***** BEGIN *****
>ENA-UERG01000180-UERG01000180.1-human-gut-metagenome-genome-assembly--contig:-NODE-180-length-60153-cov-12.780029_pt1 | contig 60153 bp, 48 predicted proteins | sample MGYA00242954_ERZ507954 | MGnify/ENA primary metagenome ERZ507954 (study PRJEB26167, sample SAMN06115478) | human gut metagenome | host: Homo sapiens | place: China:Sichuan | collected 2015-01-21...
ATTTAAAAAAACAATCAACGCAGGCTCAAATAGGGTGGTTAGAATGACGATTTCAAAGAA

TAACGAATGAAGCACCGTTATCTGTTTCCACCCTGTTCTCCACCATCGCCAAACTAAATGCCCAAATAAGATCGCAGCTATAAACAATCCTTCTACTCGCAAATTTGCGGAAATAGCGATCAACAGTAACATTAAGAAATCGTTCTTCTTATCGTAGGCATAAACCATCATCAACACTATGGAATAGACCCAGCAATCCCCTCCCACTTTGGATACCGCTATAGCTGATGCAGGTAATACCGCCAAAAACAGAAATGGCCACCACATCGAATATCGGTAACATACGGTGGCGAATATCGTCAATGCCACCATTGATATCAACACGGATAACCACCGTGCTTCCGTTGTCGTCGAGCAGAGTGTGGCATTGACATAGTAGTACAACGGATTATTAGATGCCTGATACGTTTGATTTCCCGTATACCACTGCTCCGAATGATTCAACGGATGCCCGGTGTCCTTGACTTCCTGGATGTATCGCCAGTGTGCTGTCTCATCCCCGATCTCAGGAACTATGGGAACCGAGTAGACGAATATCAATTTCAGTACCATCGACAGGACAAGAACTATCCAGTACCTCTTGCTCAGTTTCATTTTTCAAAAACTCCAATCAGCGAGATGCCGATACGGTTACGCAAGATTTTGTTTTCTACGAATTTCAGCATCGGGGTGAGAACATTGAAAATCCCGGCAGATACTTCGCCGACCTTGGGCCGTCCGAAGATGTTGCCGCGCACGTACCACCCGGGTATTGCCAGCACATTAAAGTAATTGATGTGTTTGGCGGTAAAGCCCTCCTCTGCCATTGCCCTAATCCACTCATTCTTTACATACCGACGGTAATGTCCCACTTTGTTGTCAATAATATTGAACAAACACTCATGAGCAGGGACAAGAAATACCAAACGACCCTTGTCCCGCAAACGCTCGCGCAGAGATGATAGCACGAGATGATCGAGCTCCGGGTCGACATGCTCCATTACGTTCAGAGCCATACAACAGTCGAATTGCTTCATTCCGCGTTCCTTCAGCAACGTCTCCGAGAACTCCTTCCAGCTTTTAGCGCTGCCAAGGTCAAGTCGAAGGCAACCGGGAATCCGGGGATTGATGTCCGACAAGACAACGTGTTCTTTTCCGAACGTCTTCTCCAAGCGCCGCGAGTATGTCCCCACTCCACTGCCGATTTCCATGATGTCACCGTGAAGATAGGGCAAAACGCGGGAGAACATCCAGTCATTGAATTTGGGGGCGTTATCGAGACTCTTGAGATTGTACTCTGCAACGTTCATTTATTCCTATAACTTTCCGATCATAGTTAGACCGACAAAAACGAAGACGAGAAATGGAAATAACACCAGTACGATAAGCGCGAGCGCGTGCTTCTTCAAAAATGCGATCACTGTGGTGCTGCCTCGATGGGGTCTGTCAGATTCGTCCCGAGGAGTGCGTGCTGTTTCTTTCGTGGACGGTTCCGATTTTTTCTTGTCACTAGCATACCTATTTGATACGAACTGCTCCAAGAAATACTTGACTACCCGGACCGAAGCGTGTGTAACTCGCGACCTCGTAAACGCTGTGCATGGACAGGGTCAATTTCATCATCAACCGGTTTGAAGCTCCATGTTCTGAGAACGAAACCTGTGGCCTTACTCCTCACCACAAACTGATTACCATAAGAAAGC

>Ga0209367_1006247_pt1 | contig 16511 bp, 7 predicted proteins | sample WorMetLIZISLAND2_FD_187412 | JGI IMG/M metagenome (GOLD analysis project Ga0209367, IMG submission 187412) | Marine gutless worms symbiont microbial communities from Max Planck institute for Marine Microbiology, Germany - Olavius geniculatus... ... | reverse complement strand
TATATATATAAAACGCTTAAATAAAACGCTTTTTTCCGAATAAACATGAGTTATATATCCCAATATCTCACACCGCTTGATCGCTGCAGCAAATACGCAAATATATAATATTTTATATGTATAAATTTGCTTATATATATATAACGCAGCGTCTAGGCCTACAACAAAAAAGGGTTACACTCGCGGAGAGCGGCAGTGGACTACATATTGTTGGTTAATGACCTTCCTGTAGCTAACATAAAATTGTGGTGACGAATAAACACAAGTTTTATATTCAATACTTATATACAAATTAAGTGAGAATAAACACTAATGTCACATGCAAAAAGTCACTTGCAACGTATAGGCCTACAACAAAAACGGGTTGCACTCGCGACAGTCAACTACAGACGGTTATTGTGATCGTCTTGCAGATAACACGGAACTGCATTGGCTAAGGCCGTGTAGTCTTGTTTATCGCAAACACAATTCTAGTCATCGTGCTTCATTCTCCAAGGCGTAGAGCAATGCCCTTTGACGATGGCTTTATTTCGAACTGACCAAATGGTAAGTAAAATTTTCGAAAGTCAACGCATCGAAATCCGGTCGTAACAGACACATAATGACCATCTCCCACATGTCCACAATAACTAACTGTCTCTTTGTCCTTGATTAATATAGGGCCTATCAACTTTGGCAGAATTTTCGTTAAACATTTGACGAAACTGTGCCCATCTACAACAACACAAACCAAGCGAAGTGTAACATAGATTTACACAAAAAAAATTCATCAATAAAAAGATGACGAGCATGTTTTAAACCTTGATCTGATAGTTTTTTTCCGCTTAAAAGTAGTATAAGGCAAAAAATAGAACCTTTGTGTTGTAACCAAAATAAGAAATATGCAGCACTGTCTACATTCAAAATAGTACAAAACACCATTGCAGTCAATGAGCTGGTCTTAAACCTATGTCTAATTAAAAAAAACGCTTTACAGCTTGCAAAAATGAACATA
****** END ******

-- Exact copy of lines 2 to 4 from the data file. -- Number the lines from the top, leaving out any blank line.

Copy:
ATTTAAAAAAACAATCAACGCAGGCTCAAATAGGGTGGTTAGAATGACGATTTCAAAGAA

TAACGAATGAAGCACCGTTATCTGTTTCCACCCTGTTCTCCACCATCGCCAAACTAAATGCCCAAATAAGATCGCAGCTATAAACAATCCTTCTACTCGCAAATTTGCGGAAATAGCGATCAACAGTAACATTAAGAAATCGTTCTTCTTATCGTAGGCATAAACCATCATCAACACTATGGAATAGACCCAGCAATCCCCTCCCACTTTGGATACCGCTATAGCTGATGCAGGTAATACCGCCAAAAACAGAAATGGCCACCACATCGAATATCGGTAACATACGGTGGCGAATATCGTCAATGCCACCATTGATATCAACACGGATAACCACCGTGCTTCCGTTGTCGTCGAGCAGAGTGTGGCATTGACATAGTAGTACAACGGATTATTAGATGCCTGATACGTTTGATTTCCCGTATACCACTGCTCCGAATGATTCAACGGATGCCCGGTGTCCTTGACTTCCTGGATGTATCGCCAGTGTGCTGTCTCATCCCCGATCTCAGGAACTATGGGAACCGAGTAGACGAATATCAATTTCAGTACCATCGACAGGACAAGAACTATCCAGTACCTCTTGCTCAGTTTCATTTTTCAAAAACTCCAATCAGCGAGATGCCGATACGGTTACGCAAGATTTTGTTTTCTACGAATTTCAGCATCGGGGTGAGAACATTGAAAATCCCGGCAGATACTTCGCCGACCTTGGGCCGTCCGAAGATGTTGCCGCGCACGTACCACCCGGGTATTGCCAGCACATTAAAGTAATTGATGTGTTTGGCGGTAAAGCCCTCCTCTGCCATTGCCCTAATCCACTCATTCTTTACATACCGACGGTAATGTCCCACTTTGTTGTCAATAATATTGAACAAACACTCATGAGCAGGGACAAGAAATACCAAACGACCCTTGTCCCGCAAACGCTCGCGCAGAGATGATAGCACGAGATGATCGAGCTCCGGGTCGACATGCTCCATTACGTTCAGAGCCATACAACAGTCGAATTGCTTCATTCCGCGTTCCTTCAGCAACGTCTCCGAGAACTCCTTCCAGCTTTTAGCGCTGCCAAGGTCAAGTCGAAGGCAACCGGGAATCCGGGGATTGATGTCCGACAAGACAACGTGTTCTTTTCCGAACGTCTTCTCCAAGCGCCGCGAGTATGTCCCCACTCCACTGCCGATTTCCATGATGTCACCGTGAAGATAGGGCAAAACGCGGGAGAACATCCAGTCATTGAATTTGGGGGCGTTATCGAGACTCTTGAGATTGTACTCTGCAACGTTCATTTATTCCTATAACTTTCCGATCATAGTTAGACCGACAAAAACGAAGACGAGAAATGGAAATAACACCAGTACGATAAGCGCGAGCGCGTGCTTCTTCAAAAATGCGATCACTGTGGTGCTGCCTCGATGGGGTCTGTCAGATTCGTCCCGAGGAGTGCGTGCTGTTTCTTTCGTGGACGGTTCCGATTTTTTCTTGTCACTAGCATACCTATTTGATACGAACTGCTCCAAGAAATACTTGACTACCCGGACCGAAGCGTGTGTAACTCGCGACCTCGTAAACGCTGTGCATGGACAGGGTCAATTTCATCATCAACCGGTTTGAAGCTCCATGTTCTGAGAACGAAACCTGTGGCCTTACTCCTCACCACAAACTGATTACCATAAGAAAGC

>Ga0209367_1006247_pt1 | contig 16511 bp, 7 predicted proteins | sample WorMetLIZISLAND2_FD_187412 | JGI IMG/M metagenome (GOLD analysis project Ga0209367, IMG submission 187412) | Marine gutless worms symbiont microbial communities from Max Planck institute for Marine Microbiology, Germany - Olavius geniculatus... ... | reverse complement strand